Minimize Pain with Manual Therapy
Posted on August 14 2017
After coping with pain for an extended period of time, it can almost seem like magic when the pain sensation is alleviated. This can be the case for physical therapy patients who see major relief after a few PT sessions.
I’ve seen this first hand at the Fit Physical Therapy, Trails Clinic. Often, after applying a hands-on technique that helps decrease a patient’s pain they ask, “how did you do that?” as if it were magic.
Well, physical therapists are not magic wizards. However, we are technically trained to understand the human body, the nervous system, and how the two work in tandem. Still, many patients leave physical therapy (PT) with some confusion about how our hands-on technique (manual therapy) actually works. In consideration of full disclosure, this topic is highly discussed in PT circles, as well. The question being:“Manual therapy can be an effective treatment, but how does it work?”
How Does Manual Therapy Work?
How manual therapy works is still a little bit of a mystery, but not a complete mystery. Some researchers (Biolsky et al., 2009) have noted mechanisms that make people feel better without actually making a lasting structural change to tissues. Most likely, there is a calming of nerves around the immediate area where manual therapy occurs; in the spinal cord; and in the brain itself. Isn’t that amazing?!
Someone putting their hands on you can help calm your nervous system down – from the region of the sensitive tissues – all the way up to the brain!
Additionally, there is an expectation bias. Meaning, for example, that if someone expects there to be a benefit, there is a greater chance there will be one! There are also psychological benefits, shown in areas of the brain related to fear. So, someone putting their hands on you in a respectful, caring, and confident manner, may actually decrease a fear response, which might decrease pain… Seems reasonable, right?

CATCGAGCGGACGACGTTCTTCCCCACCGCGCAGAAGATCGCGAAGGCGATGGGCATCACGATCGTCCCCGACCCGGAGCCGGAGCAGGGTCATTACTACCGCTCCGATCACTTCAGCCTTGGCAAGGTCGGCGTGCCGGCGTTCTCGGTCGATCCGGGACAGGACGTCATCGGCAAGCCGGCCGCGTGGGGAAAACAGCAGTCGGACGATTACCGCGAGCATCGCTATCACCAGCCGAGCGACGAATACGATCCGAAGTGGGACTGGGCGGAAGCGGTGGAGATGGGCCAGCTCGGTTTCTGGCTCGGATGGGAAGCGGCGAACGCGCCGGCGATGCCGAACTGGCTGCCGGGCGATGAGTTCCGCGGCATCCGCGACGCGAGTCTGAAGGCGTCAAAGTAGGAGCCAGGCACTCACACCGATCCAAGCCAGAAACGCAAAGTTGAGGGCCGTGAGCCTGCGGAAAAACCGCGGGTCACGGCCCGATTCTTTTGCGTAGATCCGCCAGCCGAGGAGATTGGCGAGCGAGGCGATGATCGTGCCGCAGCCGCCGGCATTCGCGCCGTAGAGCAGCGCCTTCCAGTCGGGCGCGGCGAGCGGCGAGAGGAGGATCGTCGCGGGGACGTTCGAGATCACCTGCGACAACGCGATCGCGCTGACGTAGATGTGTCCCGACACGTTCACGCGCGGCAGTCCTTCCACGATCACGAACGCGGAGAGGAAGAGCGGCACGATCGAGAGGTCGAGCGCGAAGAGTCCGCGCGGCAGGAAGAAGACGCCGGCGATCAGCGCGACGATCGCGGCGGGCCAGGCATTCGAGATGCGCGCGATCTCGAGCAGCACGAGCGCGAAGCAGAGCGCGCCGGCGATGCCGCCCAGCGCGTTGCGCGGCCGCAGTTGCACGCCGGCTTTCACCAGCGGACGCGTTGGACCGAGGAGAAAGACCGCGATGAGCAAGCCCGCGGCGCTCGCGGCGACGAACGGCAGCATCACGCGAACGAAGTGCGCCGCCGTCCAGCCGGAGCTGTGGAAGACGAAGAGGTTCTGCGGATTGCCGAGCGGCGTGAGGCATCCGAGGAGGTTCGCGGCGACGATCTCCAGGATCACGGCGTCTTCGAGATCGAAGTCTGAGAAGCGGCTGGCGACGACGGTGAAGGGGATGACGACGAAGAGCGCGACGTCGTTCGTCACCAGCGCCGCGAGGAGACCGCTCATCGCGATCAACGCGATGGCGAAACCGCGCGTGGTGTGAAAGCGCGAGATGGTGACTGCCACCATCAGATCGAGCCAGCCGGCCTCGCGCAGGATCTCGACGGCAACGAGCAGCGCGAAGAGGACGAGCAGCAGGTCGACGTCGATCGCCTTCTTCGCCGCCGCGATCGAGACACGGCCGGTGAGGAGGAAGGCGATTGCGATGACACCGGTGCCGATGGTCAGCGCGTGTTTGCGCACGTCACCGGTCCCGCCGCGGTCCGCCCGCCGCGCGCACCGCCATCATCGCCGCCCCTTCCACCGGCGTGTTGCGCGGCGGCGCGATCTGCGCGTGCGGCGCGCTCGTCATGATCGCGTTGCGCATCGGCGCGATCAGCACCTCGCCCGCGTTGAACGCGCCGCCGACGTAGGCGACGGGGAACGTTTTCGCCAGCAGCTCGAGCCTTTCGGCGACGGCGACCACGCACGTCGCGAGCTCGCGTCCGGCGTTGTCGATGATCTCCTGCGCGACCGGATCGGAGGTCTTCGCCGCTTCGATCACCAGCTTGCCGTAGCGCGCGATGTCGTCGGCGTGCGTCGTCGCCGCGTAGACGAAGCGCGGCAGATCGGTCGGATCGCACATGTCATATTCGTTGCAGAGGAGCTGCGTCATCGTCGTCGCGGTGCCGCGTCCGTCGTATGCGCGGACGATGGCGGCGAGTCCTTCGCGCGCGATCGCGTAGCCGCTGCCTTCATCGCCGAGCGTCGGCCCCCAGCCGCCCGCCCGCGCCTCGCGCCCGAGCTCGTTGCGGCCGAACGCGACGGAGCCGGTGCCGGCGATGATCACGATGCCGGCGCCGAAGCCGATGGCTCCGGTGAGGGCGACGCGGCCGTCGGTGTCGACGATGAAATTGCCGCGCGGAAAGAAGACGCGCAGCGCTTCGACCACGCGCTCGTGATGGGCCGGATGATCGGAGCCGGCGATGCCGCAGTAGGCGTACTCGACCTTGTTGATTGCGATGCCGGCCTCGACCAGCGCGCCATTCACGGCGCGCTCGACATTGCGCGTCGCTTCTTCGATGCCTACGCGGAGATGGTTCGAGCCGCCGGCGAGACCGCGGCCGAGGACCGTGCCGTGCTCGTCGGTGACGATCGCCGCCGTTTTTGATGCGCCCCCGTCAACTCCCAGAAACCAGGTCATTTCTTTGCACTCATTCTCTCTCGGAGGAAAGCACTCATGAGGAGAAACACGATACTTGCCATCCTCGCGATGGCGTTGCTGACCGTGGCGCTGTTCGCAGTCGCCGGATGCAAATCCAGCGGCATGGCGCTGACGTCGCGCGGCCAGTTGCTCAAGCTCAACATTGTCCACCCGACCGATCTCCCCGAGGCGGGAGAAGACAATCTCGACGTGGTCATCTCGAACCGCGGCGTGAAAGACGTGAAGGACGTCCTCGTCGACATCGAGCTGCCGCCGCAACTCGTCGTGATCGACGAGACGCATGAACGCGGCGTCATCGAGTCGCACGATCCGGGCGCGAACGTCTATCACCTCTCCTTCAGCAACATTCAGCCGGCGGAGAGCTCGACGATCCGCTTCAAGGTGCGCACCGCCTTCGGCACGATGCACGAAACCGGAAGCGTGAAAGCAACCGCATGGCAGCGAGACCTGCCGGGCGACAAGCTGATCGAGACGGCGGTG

Why Does it Matter?
You might be wondering, “does it really matter WHY manual therapy works?” In general, if something is beneficial, that should be enough to rationalize proceeding with the care. However, sometimes the explanations that are given can change how we view our bodies. For example, if someone told you that they “fixed” something, it might cause you to view your body as fragile resulting in an increased frequency to be “fixed.” On the other hand, if someone explains that the pain you are feeling is actually pretty normal and a little bit of hands-on care may simply help calm down a sensitive area – allowing you to resume your daily activities – it may help you to feel more empowered.
Physical Therapy – Based on Science. We Leave the Wizardry to Dumbledore
In conclusion, there is scientific evidence that manual therapy may be a tool to minimize pain. Even though our patients are excited and feel that we have the magic touch, PT’s are not wizards with power to fix people’s structures. Rather, physical therapists are trained in a variety of techniques and a progression of therapeutic exercises to decrease pain and empower people to get back to moving normal and doing what they love.
If it’s any consolation – we think our patients are pretty magical… they blow us away daily with their focus on healing and their hard work to increase mobility and improve their life’s quality. If we can play a role in that outcome, it is our honor.
Yours for self-empowerment,
Emily Kelly, DPT
Bialosky, J. E., Bishop, M. D., Price, D. D., Robinson, M. E., & George, S. Z. (2009). The Mechanisms of Manual Therapy in the Treatment of Musculoskeletal Pain: A Comprehensive Model. Manual Therapy, 14(5), 531–538. http://doi.org/10.1016/j.math.2008.09.001
4 Important Benefits of Upstreamist Healthcare
As upstreamist practitioners, we believe that health is found outside the doctor’s exam room. Our team takes time to ...
Guilty Pleasures are Good for Your Health
We all have guilty pleasures. What are yours? Singing in the shower? Listening to oldies from your high school days? ...
How Mental Shortcuts Impact Recovery
“So am I better now?” This common question is often asked by patients during recovery. My response varies, but most o...